In the context of a public health threat, there are three questions you may be asking:

What is it?

What does it mean?

What does it mean to me?


Our new Information Services have the answers you need. To find out more click here.



This is a new report from Hyderabad in India of the occurrence of Bacillus anthracis, the bacterium that causes anthrax, in samples taken by students from drinking water sources: http://bit.ly/yUBEr8

The explanation given is that the waters have been contaminated from dead infected animals.

These results need to be confirmed by a reference laboratory.

A boil water notice has been issued to protect the public but the authorities say that the risk to humans is low as the levels found are very low. The organism does not multiply in water and a person will have to drink about 10,000 organisms to become infected. There is no person-to-person spread. Tourists are routinely advised to drink bottled water in these areas and are therefore at minimal risk.

In Bangladesh there has been an ongoing outbreak of anthrax in cattle in since 2009 and there have been over 600 cases of intestinal anthrax in humans after eating infected meat. Many cattle have been infected in over 10 districts. Infected cattle nearly always die and the organism that causes anthrax, Bacillus anthracis, that is highly resistant to destruction survives in the ground where the cattle die or are buried. There is therefore widespread contamination of the environment. The necessary intervention is control of anthrax in animals through vaccination and the proper disposal of infected animals.



Providing Independent Expert Advice

Clients turn to NL Associates when they have an emerging public health issue on their hands. This could be an obvious outbreak situation or an incident that may contain potential health risks. Whatever the specifics of the case, an independent assessment of any potentially hazardous situation is vital. NL Associates provides you with the expert scientific advice and support you need in a crisis – minimizing impact and helping senior decision makers to take effective next steps.

Professor Lightfoot has spent years honing his skills and his experience in outbreak investigation is unparalleled.

In 1979 he was working as a consultant microbiologist to the Royal Navy and received an unusual call from the Navy Medical Services – ‘we’ve got a problem on our hands, some sort of nasty skin infection in royal marines recruits; it’s leaving them unfit for training and we’ve got no idea what’s going on. Get yourself down to Woodbury Common and sort it out.’

Dr Lightfoot, then a sprightly 32, already had a reputation for solving infection problems and duly set off for a site visit. He went on to employ a risk assessment methodology that he stands by to this day:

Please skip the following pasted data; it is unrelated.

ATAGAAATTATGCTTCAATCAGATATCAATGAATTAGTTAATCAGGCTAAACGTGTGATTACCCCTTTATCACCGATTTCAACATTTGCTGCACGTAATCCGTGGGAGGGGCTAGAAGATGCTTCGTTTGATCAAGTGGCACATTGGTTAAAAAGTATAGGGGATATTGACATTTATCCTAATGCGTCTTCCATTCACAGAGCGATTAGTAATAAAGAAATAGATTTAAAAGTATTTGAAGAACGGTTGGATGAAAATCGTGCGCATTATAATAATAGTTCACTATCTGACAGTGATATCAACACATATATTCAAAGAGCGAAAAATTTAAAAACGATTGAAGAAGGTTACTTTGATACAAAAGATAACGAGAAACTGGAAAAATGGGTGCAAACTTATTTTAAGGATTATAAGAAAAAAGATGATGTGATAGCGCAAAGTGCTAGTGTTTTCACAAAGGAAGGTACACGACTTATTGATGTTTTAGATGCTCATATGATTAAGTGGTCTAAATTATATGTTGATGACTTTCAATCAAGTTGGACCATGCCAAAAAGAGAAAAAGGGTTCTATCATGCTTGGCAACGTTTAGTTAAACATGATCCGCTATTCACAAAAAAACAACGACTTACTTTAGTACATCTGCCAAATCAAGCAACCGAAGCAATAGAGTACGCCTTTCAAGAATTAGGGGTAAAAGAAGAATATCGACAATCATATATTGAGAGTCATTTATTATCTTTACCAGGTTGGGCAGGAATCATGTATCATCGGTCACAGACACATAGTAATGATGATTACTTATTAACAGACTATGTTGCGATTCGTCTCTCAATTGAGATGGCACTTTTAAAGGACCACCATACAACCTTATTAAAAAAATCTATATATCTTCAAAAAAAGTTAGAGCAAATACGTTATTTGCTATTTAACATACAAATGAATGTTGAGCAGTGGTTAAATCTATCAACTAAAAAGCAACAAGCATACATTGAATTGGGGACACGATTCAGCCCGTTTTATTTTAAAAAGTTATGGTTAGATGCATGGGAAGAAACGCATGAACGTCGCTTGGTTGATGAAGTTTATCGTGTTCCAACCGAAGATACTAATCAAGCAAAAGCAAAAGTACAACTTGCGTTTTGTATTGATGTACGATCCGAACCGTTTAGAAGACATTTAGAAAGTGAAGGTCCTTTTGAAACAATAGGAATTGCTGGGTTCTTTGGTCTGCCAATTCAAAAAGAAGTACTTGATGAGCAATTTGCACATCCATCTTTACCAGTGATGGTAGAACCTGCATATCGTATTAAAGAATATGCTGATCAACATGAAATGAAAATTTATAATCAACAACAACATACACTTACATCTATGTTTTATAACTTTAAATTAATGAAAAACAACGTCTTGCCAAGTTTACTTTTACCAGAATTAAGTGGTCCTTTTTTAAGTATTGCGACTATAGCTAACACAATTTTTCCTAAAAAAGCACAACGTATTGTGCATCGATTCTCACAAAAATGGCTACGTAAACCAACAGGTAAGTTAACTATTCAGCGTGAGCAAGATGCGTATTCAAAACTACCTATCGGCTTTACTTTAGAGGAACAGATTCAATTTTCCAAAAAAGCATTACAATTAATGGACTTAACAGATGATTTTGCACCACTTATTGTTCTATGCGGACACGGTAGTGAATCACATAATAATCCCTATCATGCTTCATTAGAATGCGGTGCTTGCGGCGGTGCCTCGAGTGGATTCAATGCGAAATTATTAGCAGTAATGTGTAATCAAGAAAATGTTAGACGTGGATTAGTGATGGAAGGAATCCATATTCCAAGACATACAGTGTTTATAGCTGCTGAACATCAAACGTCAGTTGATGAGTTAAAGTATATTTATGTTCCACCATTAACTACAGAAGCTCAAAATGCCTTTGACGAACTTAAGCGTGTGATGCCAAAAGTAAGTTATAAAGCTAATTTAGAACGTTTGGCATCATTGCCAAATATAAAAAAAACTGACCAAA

+Prologue: Solid preparation


+On the ground observation

+Systematic data collection

+Quantitative analysis of risk

+Identification of possible interventions

+Recommended next steps


+Epilogue: Lessons learnt

These phases of outbreak response play out simultaneously and are subject to the constant arrival of new information; as such Professor Lightfoot’s approach has always been characterized by adaptation, logic and good communication.

In the case of the Woodbury Common incident as above (of which he went on to publish the paper – A large outbreak of streptococcal pyoderma in a military training establishment) Professor Lightfoot led a detailed investigation. He began with face-to-face conversations, visual examinations of the victims in their usual environment and interviews. He then broke the process down into discrete steps and examined the risks associated with each of those steps, identifying and referring back to the science evidence base at each stage. It was a systematic way of identifying what was known, and what remained unknown. Assumptions could be legitimately formulated and numbers applied to a quantitative risk assessment, giving a good sense of the magnitude of resulting health effects and how long it would take to recover to normal operations.

Now, as then, pre-planning is essential. Good preparation allows NL Associates to identify discrete steps for investigation and follow these through systematically when meeting people on site. It’s crucially important not to jump from one thing to another, otherwise mistakes and oversights occur. The real challenge is that new information is becoming available with each passing hour and this new data must be prioritised and integrated into the process that has already begun. Managing information flow in a crisis is the keystone to effective emergency response.

NL Associates continues to provide independent expert advice, empowering governments, institutions and businesses to make effective decisions in the context of contamination and crisis. When called to an outbreak situation, Professor Lightfoot will produce a detailed and quantitative risk assessment that reassures and supports senior decision makers. His challenge is to work out the probability of resulting harm and to recommend appropriate actions to minimize public health implications.

Most recently, in the case of Polonium 210, a risk assessment had to be made extremely rapidly so that the public could be protected from radiation exposure. Professor Lightfoot set to work immediately – observing and gathering information whilst constantly referring back to his experience of past contamination investigations. His knowledge of the evidence base enabled him to swiftly identify the real questions and put together a coherent hypothesis of what had occurred and what was likely to occur. Working collaboratively with his team he was then able to build successful intervention strategies to protect the public and at the same time not cause alarm.